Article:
It is often said that social interaction in Japan is more complex than that of other cultures in the West; as a foreign person however, one is not expected to be aware of all the rules and will be forgiven for social 'faux pas' that a Japanese person would undoubtedly be frowned upon for.
That said, to the Japanese, social conduct is a very important aspect of one's life and following their example (which many foreigners fail to do) would be seen as both friendly and respectful.
While most public buildings will allow visitors to walk in with their outdoor shoes on, it is inconceivable for one to do the same when entering someones house. There will usually be a landing just inside the front door where one can take off one's shoes and put on a pair of slippers. It is also customary to take off shoes in all schools and some restaurants.
From shop assistants to business associates, this is the traditional manner of greeting in Japan; The deeper the bow, the higher the status of the other party.
Bowing can also be a gesture used when saying 'Thank you' for something or apologising.
The average foreigner however, does not usually have to bow to offer a greeting, a simple handshake should suffice.
Unlike in the UK where blowing one's nose, while not pretty, is considered a necessary evil, doing the same in Japan would be considered very rude. One is expected to sniff until the appropriate time when they can blow in private.
AT THE TABLE
It is customary before starting a meal in Japan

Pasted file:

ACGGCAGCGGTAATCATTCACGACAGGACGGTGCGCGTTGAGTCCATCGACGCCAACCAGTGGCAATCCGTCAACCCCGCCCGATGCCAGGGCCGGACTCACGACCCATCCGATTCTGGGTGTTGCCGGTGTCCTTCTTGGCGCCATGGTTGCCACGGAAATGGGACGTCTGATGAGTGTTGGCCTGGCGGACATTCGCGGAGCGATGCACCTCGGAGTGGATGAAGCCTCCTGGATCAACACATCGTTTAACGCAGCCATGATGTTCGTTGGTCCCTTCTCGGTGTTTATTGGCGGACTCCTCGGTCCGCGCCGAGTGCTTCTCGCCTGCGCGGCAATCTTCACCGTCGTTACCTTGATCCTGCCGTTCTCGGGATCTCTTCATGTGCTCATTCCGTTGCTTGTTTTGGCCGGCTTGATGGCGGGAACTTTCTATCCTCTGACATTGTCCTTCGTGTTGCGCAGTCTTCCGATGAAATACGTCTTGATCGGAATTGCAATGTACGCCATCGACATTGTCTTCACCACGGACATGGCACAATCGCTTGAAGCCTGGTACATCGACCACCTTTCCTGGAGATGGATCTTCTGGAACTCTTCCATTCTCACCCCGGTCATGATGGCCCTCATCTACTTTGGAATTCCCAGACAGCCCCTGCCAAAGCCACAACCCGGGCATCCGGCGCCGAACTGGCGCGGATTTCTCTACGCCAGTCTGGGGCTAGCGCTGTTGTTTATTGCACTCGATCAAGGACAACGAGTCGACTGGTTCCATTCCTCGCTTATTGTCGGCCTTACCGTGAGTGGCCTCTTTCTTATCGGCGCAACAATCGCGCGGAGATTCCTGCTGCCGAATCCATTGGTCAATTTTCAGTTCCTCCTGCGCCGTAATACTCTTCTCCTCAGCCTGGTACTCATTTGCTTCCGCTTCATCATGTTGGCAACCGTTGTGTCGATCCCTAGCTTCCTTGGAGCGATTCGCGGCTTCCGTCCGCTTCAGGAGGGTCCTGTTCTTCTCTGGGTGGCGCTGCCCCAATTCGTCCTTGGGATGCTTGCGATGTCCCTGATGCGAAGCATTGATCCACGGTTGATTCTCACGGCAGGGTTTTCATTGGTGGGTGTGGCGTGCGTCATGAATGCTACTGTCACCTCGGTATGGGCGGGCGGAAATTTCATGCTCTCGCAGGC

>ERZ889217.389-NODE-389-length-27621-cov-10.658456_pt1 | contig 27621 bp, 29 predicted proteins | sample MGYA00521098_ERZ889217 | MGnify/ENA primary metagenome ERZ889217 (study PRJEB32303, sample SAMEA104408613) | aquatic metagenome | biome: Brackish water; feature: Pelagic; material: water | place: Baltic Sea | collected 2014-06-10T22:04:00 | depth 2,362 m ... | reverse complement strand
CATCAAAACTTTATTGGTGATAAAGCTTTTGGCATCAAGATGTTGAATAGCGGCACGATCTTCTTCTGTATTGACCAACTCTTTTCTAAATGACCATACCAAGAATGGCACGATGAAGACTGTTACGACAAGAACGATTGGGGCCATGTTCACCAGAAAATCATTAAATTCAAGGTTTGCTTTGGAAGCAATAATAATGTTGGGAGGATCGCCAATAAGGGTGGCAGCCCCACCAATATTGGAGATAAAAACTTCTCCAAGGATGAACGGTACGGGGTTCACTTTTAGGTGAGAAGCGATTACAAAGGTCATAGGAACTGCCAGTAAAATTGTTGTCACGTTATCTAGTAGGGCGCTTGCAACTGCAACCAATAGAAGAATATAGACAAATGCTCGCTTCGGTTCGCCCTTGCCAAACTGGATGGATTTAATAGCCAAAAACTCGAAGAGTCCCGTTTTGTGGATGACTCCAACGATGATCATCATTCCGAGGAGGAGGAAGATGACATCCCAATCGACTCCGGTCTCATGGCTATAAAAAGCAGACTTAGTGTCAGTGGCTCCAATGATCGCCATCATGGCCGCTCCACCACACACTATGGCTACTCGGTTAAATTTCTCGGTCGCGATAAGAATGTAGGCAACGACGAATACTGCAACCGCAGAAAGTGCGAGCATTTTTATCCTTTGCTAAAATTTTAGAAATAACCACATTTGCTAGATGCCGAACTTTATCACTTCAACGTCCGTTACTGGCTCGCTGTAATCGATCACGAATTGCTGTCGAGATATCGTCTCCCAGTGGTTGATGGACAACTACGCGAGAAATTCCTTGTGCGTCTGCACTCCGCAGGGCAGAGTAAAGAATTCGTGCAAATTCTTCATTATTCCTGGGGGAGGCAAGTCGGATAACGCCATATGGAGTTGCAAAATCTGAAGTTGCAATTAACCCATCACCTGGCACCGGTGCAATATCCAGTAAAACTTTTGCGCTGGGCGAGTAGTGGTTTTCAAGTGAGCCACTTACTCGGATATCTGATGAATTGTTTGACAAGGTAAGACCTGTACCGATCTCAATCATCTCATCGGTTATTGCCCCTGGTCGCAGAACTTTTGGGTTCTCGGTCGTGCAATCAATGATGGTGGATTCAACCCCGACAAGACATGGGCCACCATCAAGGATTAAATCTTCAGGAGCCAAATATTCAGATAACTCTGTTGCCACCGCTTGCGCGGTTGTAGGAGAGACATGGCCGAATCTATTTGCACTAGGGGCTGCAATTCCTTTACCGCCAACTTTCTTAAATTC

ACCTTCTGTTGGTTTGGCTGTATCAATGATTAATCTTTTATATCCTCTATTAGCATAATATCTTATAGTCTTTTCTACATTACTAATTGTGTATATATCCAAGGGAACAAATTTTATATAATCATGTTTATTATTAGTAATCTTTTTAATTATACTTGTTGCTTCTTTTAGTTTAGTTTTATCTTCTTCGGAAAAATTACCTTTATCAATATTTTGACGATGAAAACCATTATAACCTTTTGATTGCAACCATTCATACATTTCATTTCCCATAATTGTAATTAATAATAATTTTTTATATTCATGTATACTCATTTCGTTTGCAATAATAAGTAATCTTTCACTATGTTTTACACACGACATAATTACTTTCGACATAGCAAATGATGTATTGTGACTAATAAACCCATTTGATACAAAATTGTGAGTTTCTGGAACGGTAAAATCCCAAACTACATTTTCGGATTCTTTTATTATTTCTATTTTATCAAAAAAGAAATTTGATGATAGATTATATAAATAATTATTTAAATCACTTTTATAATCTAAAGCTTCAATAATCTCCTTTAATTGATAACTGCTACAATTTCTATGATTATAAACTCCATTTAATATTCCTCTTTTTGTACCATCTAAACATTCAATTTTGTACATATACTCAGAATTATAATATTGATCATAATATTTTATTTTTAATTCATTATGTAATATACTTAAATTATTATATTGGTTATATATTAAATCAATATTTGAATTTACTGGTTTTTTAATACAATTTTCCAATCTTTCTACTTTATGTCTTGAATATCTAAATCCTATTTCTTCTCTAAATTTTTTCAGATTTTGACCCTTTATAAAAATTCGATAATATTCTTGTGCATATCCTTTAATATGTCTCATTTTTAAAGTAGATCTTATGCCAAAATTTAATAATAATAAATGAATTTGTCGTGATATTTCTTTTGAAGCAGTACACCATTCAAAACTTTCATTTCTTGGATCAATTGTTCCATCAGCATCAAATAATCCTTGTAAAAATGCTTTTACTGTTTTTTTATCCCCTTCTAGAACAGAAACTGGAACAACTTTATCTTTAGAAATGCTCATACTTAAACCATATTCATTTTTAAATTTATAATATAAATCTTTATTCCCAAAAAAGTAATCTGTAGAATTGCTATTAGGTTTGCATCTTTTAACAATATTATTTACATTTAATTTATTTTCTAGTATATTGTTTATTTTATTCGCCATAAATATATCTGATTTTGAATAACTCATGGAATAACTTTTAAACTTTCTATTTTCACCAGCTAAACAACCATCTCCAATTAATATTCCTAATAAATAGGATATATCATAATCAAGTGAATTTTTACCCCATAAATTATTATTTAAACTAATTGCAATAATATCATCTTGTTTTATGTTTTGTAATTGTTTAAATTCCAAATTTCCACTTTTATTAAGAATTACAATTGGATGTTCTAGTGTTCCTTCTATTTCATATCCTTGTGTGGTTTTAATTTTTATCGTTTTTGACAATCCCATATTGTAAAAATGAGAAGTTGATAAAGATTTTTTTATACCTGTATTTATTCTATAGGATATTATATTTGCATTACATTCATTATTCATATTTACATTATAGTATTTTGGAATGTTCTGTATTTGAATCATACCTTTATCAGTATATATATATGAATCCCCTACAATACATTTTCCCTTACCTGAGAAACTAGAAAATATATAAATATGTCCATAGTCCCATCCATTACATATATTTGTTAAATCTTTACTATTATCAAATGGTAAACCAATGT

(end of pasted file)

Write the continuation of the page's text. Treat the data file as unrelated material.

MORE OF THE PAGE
to say the word 'Itadakimasu' meaning 'I receive gratefully'
and at the end to say 'Gochisousama (deshita)' meaning 'Thank
you for the meal'.
Due to their symbolic role in Buddhist funerals, one must be
especially careful when using chopsticks during a meal; it is
an absolute taboo to pass food to someone from one set of chopsticks
to another, as that is how the dead's ashes are passed on in
the Buddhist ceremony.
It is also bad manners to stick chopsticks vertically into food,
especially into rice (This looks bad anyway!).
With alcoholic beverages, it is customary for people to top
up each others drinks. In many cases one will not even have
finished their drink and it will be topped up.
GIVING AND RECIEVING GIFTS
When giving and receiving gifts it
is important to do so with both hands to show respect. While
rejecting a present is not a good idea, protesting a little
before receiving is a useful means of expressing one's humility.
Conversely, if one is offering the present, it shows good character
to downplay what the present is.
One of the ironies of Japanese etiquette is the way this culture
behaves when boarding a train. For reasons unknown, the sense
of cooperation and teamwork that permeates this nation seems
to vanish and the level of pushing and shoving that occurs would
in all likelihood end in a scuffle if it were in the West.
The hypocrisy is clear but should be taken with a grain of salt
as this culture is quaintly full of such contradictions.